The Beaders Color Palette by Margie Deeb

The Beaders Color Palette by Margie Deeb, published by Watson-Guptill Publications, 2008. 192 pages with great color on every page.

A Book Review

The Beaders Color Palette by Margie Deeb

The Beaders Color Palette is Margie Deeb's second book about color for beaders and consists almost entirely of color palettes drawn from paintings and other visual arts, then translated into beads and illustrated by beading projects. She begins the book with a nice introductory section about her process in creating palettes from art. In it, she shows us how she starts with a simple photo, pulling out the main colors. Then she re-examines the image and tweaks her color palette. She then decides what proportion each color should take in the work. Then it's on to the bead stash, to find beads that work, and perhaps to make further adjustments in the color selections. You can take a peek at this section with the Look Inside feature at

The Beader's Color Palette: 20 Creative Projects and 220 Inspired Combinations for Beaded and Gemstone Jewelry

Color Inspiration and Color Palettes

The main body of The Beaders Color Palette has short chapters on a theme, grouped under larger headings like The Elements or Cultures of the World. Each short chapter half a dozen small reference photos of art, costume, nature, or other examples of the color inspiration for that topic. For each chapter, she gives half a dozen suggested bead palettes that reflect the reference photos. There are larger photos of a couple of pieces of beadwork by Deeb and other bead artists, using color schemes that fit the topic.

Bead Projects

After each large section of color inspiration there are four projects, each nicely illustrated with instructions. They are worked in colors that reflect some of the previous content, and each is accompanied by a reference photo from which the colors have been drawn. Most, of course, could easily be worked in other color combinations either drawn from the palettes that Deeb suggests or from the reader's own inspiration.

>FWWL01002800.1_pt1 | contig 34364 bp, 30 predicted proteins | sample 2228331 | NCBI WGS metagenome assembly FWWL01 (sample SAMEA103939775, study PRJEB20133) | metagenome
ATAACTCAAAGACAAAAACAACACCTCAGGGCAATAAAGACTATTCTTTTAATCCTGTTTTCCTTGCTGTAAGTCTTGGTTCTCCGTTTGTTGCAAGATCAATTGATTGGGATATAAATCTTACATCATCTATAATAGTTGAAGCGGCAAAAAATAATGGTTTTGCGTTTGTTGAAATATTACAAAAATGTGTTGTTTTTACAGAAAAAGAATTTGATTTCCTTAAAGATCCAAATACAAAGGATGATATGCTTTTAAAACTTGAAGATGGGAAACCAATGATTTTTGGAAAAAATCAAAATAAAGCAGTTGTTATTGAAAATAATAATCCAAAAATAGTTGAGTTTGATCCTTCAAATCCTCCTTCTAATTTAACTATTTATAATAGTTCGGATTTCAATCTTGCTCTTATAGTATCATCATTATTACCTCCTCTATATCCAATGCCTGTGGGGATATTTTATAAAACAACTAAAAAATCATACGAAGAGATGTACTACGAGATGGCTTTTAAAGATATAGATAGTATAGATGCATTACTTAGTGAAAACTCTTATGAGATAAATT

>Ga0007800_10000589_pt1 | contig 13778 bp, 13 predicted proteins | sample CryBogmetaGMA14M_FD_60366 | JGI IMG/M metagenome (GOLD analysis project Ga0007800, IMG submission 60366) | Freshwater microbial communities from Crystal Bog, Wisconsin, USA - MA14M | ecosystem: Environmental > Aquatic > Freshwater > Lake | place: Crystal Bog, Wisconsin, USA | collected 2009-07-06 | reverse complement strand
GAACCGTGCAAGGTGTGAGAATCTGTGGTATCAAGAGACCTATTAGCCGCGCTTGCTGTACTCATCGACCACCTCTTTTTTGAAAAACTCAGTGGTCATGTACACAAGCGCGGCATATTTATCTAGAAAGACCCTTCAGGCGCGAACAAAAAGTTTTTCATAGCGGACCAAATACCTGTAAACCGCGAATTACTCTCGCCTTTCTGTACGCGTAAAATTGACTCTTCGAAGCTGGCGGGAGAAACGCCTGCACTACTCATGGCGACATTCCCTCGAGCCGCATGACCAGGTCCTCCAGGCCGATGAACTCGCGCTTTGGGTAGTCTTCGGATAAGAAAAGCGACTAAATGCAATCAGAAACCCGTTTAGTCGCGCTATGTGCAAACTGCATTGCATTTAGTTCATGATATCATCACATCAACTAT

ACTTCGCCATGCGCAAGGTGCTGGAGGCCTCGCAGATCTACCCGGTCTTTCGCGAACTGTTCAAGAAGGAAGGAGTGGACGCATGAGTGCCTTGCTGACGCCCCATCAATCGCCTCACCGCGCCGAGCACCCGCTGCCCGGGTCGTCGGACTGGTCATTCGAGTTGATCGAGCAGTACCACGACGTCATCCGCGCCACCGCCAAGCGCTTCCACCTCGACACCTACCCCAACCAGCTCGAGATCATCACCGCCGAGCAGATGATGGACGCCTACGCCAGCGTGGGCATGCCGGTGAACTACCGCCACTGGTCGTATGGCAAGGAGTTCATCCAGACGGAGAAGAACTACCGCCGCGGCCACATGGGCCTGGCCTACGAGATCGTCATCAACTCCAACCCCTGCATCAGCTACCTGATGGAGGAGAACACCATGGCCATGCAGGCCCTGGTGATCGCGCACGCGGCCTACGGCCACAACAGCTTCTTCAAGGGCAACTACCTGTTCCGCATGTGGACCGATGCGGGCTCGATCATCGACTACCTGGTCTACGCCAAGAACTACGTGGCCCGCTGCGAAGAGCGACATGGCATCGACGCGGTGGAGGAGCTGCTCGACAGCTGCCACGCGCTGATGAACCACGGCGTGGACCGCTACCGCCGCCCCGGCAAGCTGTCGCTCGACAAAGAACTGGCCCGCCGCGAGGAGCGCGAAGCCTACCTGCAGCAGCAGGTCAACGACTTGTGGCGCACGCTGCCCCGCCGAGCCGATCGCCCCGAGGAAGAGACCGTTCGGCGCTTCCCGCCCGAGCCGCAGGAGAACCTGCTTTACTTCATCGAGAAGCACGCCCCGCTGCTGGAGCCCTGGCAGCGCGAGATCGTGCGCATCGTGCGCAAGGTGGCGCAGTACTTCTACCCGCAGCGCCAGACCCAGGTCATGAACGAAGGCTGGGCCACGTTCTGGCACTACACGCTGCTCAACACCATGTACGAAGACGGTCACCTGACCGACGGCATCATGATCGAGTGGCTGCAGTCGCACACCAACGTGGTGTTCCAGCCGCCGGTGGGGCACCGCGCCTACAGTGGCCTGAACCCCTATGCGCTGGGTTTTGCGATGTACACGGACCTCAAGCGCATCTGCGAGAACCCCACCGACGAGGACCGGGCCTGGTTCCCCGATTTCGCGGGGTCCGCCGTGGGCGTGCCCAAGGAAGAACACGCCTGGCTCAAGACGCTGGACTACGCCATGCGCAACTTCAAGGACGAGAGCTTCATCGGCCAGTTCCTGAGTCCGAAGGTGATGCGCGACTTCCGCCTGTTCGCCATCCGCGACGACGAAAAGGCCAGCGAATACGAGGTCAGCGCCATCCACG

About half of the 20 projects in the The Beaders Color Palette use either seed beads or crystal beads, so are easily reproduced at home. The others often wander into specialty beads that connect beautifully with the reference photograph that the author has selected. These specialty beads, however, may be difficult to find. So if you are a beader who likes to be able to exactly reproduce a project you see in print, you may find some of these projects frustrating. However, if you like to use printed projects more as inspiration, you will like what you see. The projects all do a nice job of illustrating Deeb's essential method of drawing color inspiration from other visual sources. Most also take some other inspiration from the source in terms of pattern or matching the subtle color blending or vivid juxtaposition of colors in a way that is coherent with the original source.


I think most beaders will enjoy seeing this book and at least leafing through the pictures at a leisurely pace. Those who are interested in the author's method for creating color palettes may find that a slower study of the book lets them appreciate how Deeb works and begin to find their own color references in art, decor, or simple snapshots, and create their own color combinations for their beadwork.

As I suggested above, the bead projects will greatly please many, but may frustrate some. If your main interest is seed beads, you will find the seed bead projects varied and alluring. They include beadweaving with Deeb's usual choice of loom/square or peyote/brick for each beadweaving project. In addition, there are projects using bead embroidery, fringes, and stringing. Beadweaving techniques are also used in non-seed-bead projects like the radiant sun earrings, made with fire-polished faceted glass beads.

Beginners will find some of the projects simple, and others daunting. In the daunting category is a lovely rose brooch with petals made of freeform peyote which you are instructed to "make up as you go" with only general guidelines on the creation of the petals. Experienced beadweavers will be fine with this amount of instruction, and the petals have a much more natural feel than beaded petals made to a strict pattern, so the results will justify the effort!

There are a gazillion color ideas and inspirations in The Beaders Color Palette. You could have some serious fun with it, whether you just use it to get your own juices flowing or use the specific palettes or projects included in the book. This book is definitely worth a look. If you want to read other reviews of the book, you can follow this link to Amazon's listing of the book: The Beader's Color Palette: 20 Creative Projects and 220 Inspired Combinations for Beaded and Gemstone Jewelry

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